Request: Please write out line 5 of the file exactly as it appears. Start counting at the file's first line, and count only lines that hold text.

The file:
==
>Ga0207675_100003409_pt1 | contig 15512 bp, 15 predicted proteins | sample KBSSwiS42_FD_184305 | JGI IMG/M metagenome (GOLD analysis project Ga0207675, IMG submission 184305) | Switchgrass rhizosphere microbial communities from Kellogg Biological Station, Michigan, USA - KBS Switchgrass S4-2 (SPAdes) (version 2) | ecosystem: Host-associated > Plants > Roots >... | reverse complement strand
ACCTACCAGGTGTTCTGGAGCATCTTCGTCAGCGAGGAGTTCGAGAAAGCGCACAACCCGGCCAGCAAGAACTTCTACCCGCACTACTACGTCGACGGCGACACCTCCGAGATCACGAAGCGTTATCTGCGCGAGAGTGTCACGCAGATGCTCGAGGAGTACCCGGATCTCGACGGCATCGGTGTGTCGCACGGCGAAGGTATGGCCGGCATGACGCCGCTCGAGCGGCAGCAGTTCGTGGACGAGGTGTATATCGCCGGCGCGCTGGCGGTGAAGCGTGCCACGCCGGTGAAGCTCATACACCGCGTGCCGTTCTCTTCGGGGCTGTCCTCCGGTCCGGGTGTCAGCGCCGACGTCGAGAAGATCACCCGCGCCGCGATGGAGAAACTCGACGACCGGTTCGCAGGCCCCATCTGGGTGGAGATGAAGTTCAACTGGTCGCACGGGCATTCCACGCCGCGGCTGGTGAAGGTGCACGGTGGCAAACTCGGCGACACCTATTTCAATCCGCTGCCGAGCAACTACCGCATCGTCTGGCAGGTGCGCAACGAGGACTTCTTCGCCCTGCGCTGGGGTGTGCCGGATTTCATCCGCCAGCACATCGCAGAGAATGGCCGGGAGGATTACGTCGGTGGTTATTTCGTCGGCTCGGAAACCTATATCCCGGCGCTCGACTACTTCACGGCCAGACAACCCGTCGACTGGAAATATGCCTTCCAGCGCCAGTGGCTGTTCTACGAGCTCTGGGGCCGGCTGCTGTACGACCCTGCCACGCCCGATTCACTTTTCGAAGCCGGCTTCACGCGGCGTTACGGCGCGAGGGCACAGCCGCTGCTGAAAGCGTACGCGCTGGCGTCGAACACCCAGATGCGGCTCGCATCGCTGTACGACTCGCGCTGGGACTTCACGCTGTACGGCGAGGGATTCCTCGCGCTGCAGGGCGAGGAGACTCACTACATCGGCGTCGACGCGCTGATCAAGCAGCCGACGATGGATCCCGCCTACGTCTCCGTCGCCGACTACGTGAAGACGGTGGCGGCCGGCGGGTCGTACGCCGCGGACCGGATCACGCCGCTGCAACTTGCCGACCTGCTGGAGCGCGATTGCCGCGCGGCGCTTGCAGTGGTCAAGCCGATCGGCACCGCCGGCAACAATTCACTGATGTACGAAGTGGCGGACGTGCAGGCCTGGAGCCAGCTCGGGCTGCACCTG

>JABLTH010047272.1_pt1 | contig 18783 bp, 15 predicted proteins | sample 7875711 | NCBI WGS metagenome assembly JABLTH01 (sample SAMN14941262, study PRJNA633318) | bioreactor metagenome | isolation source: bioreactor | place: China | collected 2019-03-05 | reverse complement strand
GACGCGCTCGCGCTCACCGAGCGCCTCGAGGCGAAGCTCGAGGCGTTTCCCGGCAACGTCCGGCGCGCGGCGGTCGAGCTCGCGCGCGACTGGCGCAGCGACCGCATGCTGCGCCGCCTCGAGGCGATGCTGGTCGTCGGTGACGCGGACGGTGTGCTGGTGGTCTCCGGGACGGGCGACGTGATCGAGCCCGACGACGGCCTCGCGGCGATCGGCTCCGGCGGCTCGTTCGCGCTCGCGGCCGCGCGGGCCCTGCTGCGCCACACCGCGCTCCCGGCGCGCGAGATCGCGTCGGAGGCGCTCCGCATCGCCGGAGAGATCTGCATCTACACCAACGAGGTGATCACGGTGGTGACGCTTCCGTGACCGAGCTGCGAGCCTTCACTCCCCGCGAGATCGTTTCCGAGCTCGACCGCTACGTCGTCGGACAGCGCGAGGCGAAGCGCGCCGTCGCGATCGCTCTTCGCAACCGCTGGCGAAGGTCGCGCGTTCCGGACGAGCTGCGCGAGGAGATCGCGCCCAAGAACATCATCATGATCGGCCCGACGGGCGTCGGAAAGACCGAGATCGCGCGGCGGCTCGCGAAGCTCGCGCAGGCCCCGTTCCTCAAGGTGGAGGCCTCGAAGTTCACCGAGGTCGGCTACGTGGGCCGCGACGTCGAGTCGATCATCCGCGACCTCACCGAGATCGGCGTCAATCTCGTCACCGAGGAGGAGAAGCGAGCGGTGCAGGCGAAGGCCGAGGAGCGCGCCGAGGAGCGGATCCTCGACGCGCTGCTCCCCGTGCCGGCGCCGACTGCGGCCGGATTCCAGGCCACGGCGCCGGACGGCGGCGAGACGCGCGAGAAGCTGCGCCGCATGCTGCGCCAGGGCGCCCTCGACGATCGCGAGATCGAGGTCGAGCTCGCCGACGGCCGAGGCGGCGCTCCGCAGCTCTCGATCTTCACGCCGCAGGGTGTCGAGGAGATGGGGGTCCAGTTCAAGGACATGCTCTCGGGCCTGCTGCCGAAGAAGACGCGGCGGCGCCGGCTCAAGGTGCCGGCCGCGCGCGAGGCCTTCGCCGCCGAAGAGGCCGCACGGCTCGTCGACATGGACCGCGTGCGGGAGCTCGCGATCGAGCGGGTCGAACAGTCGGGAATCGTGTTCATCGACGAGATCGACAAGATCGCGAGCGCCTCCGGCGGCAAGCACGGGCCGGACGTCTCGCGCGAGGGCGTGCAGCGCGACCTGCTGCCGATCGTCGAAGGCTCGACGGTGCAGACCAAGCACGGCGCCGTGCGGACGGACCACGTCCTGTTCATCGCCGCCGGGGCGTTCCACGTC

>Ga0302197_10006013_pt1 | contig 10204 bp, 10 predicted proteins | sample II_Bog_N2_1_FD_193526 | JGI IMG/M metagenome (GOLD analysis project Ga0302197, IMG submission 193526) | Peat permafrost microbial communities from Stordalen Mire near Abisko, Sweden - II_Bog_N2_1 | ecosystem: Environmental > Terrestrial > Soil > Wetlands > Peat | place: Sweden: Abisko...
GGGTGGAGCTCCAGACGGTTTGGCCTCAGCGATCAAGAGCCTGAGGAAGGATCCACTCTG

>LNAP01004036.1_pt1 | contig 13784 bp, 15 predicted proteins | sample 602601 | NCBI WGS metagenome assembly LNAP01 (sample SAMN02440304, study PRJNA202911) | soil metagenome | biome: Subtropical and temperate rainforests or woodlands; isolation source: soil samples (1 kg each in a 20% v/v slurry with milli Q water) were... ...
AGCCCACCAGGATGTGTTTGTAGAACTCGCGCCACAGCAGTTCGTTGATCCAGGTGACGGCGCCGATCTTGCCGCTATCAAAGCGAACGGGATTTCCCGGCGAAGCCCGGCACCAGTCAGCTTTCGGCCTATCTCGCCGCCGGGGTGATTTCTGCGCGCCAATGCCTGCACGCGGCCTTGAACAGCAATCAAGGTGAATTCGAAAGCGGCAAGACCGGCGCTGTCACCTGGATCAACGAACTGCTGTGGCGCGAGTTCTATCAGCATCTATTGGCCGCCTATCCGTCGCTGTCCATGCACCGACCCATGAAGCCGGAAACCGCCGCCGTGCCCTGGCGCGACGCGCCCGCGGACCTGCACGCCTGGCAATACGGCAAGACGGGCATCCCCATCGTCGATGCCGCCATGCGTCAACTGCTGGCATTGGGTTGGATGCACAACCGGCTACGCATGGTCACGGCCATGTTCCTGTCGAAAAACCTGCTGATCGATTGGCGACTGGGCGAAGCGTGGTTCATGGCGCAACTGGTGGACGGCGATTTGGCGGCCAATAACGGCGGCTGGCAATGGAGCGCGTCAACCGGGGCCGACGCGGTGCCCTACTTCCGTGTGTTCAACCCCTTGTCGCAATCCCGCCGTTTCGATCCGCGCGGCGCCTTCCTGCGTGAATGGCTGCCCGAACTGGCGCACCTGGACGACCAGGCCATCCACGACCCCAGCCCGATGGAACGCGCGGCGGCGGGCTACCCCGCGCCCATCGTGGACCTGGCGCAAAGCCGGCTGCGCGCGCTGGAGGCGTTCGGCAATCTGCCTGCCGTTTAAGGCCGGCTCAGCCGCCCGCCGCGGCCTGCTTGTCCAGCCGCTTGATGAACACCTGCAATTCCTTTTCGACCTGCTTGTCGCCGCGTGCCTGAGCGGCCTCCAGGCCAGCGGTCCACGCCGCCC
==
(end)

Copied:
>Ga0302197_10006013_pt1 | contig 10204 bp, 10 predicted proteins | sample II_Bog_N2_1_FD_193526 | JGI IMG/M metagenome (GOLD analysis project Ga0302197, IMG submission 193526) | Peat permafrost microbial communities from Stordalen Mire near Abisko, Sweden - II_Bog_N2_1 | ecosystem: Environmental > Terrestrial > Soil > Wetlands > Peat | place: Sweden: Abisko...